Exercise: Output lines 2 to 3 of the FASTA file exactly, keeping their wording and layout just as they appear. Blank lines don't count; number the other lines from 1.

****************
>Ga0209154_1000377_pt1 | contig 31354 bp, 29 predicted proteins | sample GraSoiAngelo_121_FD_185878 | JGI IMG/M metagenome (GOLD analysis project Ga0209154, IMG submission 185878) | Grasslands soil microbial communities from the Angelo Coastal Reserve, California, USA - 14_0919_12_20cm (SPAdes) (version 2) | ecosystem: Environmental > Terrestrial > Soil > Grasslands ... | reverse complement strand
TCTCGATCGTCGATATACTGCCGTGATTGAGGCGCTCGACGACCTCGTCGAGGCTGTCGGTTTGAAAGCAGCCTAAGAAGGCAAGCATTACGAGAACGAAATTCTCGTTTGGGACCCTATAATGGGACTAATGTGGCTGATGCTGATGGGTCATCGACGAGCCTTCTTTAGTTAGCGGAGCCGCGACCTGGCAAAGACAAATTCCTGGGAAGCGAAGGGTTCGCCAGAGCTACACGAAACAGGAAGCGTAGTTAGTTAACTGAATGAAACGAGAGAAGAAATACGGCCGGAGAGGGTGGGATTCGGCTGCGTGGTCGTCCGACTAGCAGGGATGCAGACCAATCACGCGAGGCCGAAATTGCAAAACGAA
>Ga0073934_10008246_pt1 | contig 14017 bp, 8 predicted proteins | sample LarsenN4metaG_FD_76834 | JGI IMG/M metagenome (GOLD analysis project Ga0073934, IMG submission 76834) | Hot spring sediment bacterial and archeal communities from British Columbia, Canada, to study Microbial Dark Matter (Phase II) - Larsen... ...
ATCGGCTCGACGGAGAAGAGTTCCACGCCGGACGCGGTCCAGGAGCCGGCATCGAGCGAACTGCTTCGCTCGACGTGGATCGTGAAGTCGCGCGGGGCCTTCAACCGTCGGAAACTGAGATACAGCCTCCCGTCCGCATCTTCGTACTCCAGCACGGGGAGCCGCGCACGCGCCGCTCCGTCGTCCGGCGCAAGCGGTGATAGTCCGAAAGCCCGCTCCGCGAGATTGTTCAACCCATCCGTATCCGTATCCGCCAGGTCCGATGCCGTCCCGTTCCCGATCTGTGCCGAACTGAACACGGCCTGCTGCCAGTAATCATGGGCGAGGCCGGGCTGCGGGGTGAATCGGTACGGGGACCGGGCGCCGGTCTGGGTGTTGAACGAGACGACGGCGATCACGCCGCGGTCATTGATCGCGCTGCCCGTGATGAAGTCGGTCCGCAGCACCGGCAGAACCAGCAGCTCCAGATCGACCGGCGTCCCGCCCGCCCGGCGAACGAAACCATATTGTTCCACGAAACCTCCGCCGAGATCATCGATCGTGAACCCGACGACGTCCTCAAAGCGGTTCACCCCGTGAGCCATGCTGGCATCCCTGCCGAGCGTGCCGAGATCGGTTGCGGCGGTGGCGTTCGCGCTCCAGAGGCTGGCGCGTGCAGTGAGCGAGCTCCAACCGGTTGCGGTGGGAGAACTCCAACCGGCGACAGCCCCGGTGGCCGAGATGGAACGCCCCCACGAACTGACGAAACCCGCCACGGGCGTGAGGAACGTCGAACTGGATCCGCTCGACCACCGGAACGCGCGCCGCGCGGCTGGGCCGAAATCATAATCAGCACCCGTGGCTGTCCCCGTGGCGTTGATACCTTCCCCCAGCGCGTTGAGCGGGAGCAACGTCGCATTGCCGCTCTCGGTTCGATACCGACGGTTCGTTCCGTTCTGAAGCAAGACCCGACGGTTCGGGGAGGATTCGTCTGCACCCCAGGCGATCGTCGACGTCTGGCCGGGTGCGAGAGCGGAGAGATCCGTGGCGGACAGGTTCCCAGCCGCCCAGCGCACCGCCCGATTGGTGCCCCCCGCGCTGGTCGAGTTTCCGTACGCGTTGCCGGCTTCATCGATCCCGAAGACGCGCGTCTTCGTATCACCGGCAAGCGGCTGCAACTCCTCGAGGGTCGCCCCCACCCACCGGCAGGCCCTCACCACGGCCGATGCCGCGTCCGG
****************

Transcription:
TCTCGATCGTCGATATACTGCCGTGATTGAGGCGCTCGACGACCTCGTCGAGGCTGTCGGTTTGAAAGCAGCCTAAGAAGGCAAGCATTACGAGAACGAAATTCTCGTTTGGGACCCTATAATGGGACTAATGTGGCTGATGCTGATGGGTCATCGACGAGCCTTCTTTAGTTAGCGGAGCCGCGACCTGGCAAAGACAAATTCCTGGGAAGCGAAGGGTTCGCCAGAGCTACACGAAACAGGAAGCGTAGTTAGTTAACTGAATGAAACGAGAGAAGAAATACGGCCGGAGAGGGTGGGATTCGGCTGCGTGGTCGTCCGACTAGCAGGGATGCAGACCAATCACGCGAGGCCGAAATTGCAAAACGAA
>Ga0073934_10008246_pt1 | contig 14017 bp, 8 predicted proteins | sample LarsenN4metaG_FD_76834 | JGI IMG/M metagenome (GOLD analysis project Ga0073934, IMG submission 76834) | Hot spring sediment bacterial and archeal communities from British Columbia, Canada, to study Microbial Dark Matter (Phase II) - Larsen... ...